On Tuesday, May 9, 2017, State Superintendent Tom Torlakson forwarded this recruitment letter to county and district superintendents and charter school administrators.

Review panel members will evaluate instructional materials for use in kindergarten through grade eight, inclusive, that are aligned with the California Next Generation Science Content Standards for California Public Schools (CA NGSS). Learn More…

Written by California Science Teachers Association

California Science Teachers Association

CSTA represents science educators statewide—in every science discipline at every grade level, Kindergarten through University.

Lessons Learned from the NGSS Early Implementer Districts

Posted: Monday, May 8th, 2017

On March 31, 2017, Achieve released two documents examining some lessons learned from the California K-8 Early Implementation Initiative. The initiative began in August 2014 and was developed by the K-12 Alliance at WestEd, with close collaborative input on its design and objectives from the State Board of Education, the California Department of Education, and Achieve.

Eight (8) traditional school districts and two (2) charter management organizations were selected to participate in the initiative, becoming the first districts in California to implement the Next Generation Science Standards (NGSS). Those districts included Galt Joint Union Elementary, Kings Canyon Joint Unified, Lakeside Union, Oakland Unified, Palm Springs Unified, San Diego Unified, Tracy Joint Unified, Vista Unified, Aspire, and High Tech High.

To more closely examine some of the early successes and challenges experienced by the Early Implementer LEAs, Achieve interviewed nine of the ten participating districts and compiled that information into two resources, focusing primarily on professional learning and instructional materials. Learn More…

Written by California Science Teachers Association

California Science Teachers Association

CSTA represents science educators statewide—in every science discipline at every grade level, Kindergarten through University.

Using Online Simulations to Support the NGSS in Middle School Classrooms

Posted: Monday, May 8th, 2017

by Lesley Gates, Loren Nikkel, and Kambria Eastham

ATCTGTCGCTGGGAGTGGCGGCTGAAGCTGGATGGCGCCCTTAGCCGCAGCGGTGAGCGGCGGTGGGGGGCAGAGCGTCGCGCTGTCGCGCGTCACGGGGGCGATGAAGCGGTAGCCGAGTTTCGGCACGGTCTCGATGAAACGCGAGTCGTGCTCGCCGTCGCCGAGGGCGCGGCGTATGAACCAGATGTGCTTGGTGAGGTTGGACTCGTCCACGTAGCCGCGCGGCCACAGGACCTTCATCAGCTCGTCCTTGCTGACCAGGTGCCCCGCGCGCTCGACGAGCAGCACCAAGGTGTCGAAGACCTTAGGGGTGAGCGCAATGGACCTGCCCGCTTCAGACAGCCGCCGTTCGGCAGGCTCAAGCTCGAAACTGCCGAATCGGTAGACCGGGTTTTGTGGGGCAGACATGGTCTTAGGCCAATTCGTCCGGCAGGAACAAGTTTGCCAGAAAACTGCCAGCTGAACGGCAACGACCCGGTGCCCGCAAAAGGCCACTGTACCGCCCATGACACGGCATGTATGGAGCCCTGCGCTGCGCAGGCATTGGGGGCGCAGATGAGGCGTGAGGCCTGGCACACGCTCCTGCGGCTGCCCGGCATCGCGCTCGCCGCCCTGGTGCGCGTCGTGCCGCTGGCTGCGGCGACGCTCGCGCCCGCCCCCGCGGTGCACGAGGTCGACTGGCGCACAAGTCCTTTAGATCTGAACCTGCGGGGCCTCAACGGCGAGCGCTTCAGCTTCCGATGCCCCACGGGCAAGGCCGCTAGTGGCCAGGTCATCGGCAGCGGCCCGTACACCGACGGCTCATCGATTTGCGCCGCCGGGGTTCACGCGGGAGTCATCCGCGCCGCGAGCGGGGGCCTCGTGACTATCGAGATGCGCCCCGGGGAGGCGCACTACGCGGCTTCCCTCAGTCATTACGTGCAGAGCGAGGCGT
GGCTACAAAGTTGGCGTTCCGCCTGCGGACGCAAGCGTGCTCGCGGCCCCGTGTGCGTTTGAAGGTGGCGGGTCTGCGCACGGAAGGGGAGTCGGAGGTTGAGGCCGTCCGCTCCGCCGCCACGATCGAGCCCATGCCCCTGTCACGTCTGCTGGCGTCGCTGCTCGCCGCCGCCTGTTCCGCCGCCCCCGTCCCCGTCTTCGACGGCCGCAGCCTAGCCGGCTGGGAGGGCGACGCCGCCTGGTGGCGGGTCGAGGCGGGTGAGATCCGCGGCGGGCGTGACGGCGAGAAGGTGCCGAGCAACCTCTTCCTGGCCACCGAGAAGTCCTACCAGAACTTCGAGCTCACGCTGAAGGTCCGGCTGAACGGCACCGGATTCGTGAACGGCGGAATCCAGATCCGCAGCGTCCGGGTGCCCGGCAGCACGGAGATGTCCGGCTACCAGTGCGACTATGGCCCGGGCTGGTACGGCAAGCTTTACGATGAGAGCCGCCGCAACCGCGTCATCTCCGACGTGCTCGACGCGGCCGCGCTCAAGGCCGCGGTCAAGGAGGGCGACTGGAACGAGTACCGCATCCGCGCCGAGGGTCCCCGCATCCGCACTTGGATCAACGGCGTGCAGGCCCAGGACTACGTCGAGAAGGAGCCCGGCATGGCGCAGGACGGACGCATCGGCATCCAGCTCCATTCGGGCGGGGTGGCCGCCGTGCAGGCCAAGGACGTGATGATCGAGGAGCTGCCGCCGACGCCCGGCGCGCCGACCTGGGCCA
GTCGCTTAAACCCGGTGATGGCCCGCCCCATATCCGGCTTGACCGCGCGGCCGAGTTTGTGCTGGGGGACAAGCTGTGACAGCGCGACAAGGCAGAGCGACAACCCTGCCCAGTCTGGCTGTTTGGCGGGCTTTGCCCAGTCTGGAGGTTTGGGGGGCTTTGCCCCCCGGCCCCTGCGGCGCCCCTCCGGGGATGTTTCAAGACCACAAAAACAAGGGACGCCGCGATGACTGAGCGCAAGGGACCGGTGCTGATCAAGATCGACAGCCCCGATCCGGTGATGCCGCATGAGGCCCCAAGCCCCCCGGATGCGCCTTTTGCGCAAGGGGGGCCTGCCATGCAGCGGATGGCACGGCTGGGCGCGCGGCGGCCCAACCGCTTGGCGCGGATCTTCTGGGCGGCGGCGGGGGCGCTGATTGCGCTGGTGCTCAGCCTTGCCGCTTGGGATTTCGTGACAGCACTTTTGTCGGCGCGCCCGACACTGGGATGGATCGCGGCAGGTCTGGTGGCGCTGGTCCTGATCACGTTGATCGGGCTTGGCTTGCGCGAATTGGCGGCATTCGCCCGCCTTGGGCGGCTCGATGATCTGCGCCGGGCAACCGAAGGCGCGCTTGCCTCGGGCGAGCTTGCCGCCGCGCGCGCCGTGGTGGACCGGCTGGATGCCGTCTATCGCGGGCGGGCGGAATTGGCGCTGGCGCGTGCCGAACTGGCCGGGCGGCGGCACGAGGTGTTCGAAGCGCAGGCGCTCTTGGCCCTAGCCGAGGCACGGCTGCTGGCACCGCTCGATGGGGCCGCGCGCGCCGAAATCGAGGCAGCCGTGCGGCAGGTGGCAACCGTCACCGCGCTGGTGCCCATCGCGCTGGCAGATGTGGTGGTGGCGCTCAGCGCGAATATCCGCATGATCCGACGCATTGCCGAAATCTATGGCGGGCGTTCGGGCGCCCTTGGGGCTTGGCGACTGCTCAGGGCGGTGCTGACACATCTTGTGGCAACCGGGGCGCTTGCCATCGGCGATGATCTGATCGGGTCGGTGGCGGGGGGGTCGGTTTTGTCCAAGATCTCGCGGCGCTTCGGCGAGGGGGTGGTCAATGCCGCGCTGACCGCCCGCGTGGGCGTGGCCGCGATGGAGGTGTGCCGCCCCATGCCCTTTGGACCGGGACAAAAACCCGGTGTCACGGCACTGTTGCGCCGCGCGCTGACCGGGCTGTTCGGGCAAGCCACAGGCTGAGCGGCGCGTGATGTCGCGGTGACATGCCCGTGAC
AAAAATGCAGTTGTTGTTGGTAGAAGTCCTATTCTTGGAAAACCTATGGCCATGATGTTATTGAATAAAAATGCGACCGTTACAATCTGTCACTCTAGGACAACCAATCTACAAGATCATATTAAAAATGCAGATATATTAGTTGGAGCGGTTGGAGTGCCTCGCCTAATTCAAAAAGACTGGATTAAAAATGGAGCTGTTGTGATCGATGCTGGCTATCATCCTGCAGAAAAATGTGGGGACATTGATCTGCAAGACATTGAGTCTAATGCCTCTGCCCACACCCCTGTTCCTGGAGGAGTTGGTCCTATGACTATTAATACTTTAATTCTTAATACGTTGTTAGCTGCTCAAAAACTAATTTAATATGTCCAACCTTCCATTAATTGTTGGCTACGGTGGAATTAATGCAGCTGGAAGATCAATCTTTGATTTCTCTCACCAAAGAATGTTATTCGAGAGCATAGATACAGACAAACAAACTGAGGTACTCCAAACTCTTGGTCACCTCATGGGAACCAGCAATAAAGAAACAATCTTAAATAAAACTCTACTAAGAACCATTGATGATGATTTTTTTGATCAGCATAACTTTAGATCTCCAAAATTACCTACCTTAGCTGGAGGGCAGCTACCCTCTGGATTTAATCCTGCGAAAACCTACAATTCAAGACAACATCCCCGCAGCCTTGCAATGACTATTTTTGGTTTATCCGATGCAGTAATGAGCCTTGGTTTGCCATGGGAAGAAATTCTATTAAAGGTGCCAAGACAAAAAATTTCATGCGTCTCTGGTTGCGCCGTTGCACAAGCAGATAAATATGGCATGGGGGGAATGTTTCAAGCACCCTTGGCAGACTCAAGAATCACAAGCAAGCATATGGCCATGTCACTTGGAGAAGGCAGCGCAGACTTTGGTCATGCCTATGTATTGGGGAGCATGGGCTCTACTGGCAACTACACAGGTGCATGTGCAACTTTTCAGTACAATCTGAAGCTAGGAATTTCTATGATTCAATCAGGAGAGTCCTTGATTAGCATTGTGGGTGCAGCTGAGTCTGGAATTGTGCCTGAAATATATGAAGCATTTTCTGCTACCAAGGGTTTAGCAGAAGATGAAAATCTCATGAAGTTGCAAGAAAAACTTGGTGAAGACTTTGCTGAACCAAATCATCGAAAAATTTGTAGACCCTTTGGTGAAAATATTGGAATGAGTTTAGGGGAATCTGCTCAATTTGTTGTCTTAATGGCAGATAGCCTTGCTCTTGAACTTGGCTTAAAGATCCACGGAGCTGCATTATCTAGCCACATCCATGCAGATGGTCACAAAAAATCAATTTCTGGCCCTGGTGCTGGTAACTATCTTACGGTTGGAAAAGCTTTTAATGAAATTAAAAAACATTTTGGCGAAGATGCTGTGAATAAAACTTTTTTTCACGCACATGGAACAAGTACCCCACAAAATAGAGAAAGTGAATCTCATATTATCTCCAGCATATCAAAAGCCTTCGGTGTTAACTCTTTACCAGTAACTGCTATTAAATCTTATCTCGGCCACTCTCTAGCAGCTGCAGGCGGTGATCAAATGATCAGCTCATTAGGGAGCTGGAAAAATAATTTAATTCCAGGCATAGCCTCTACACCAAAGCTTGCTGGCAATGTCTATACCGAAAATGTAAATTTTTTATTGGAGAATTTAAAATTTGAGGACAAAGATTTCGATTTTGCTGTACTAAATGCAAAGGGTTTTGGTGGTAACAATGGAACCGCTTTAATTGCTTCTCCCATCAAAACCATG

Middle school teachers in Kings Canyon Unified School District (KCUSD), a CA NGSS K-8 Early Implementation Initiative district, have been diligently working on transitioning to the Next Generation Science Standards (NGSS) integrated model for middle school. This year, the teachers focused on building their own knowledge of the Science and Engineering Practices (SEPs). They have been gathering and sharing ideas at monthly collaborative meetings as to how to make sure their students are not just learning about science but that they are actually doing science in their classrooms. Students should be planning and carrying out investigations to gather data for analysis in order to construct explanations. This is best done through hands-on lab experiments. Experimental work is such an important part of the learning of science and education research shows that students learn better and retain more when they are active through inquiry, investigation, and application. A Framework for K-12 Science Education (2011) notes, “…learning about science and engineering involves integration of the knowledge of scientific explanations (i.e., content knowledge) and the practices needed to engage in scientific inquiry and engineering design. Thus the framework seeks to illustrate how knowledge and practice must be intertwined in designing learning experiences in K-12 Science Education” (pg. 11).

Many middle school teachers in KCUSD are facing challenges as they begin implementing these student-driven, inquiry-based NGSS science experiences in their classrooms. First, many of the middle school classrooms at our K-8 school sites are not designed as science labs. Learn More…

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Written by NGSS Early Implementer

NGSS Early Implementer

In 2015 CSTA began to publish a series of articles written by teachers participating in the NGSS Early Implementation Initiative. This article was written by an educator(s) participating in the initiative. CSTA thanks them for their contributions and for sharing their experience with the science teaching community.

Celestial Highlights: May – July 2017

Posted: Monday, May 8th, 2017

May Through July 2017 with Web Resources for the Solar Eclipse of August 21, 2017

by Robert C. Victor. Twilight sky maps by Robert D. Miller. Graphs of planet rising and setting times by Jeffrey L. Hunt.

In spring and summer 2017, Jupiter is the most prominent “star” in the evening sky, and Venus, even brighter, rules the morning. By mid-June, Saturn rises at a convenient evening hour, allowing both giant planets to be viewed well in early evening until Jupiter sinks low in late September. The Moon is always a crescent in its monthly encounters with Venus, but is full whenever it appears near Jupiter or Saturn in the eastern evening sky opposite the Sun. (In 2017, Full Moon is near Jupiter in April, Saturn in June.) At intervals of 27-28 days thereafter, the Moon appears at a progressively earlier phase at each pairing with the outer planet until its final conjunction, with Moon a thin crescent, low in the west at dusk. You’ll see many beautiful events by just following the Moon’s wanderings at dusk and dawn in the three months leading up to the solar eclipse. Learn More…

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Written by Robert Victor

Robert Victor

Robert C. Victor was Staff Astronomer at Abrams Planetarium, Michigan State University. He is now retired and enjoys providing skywatching opportunities for school children in and around Palm Springs, CA. Robert is a member of CSTA.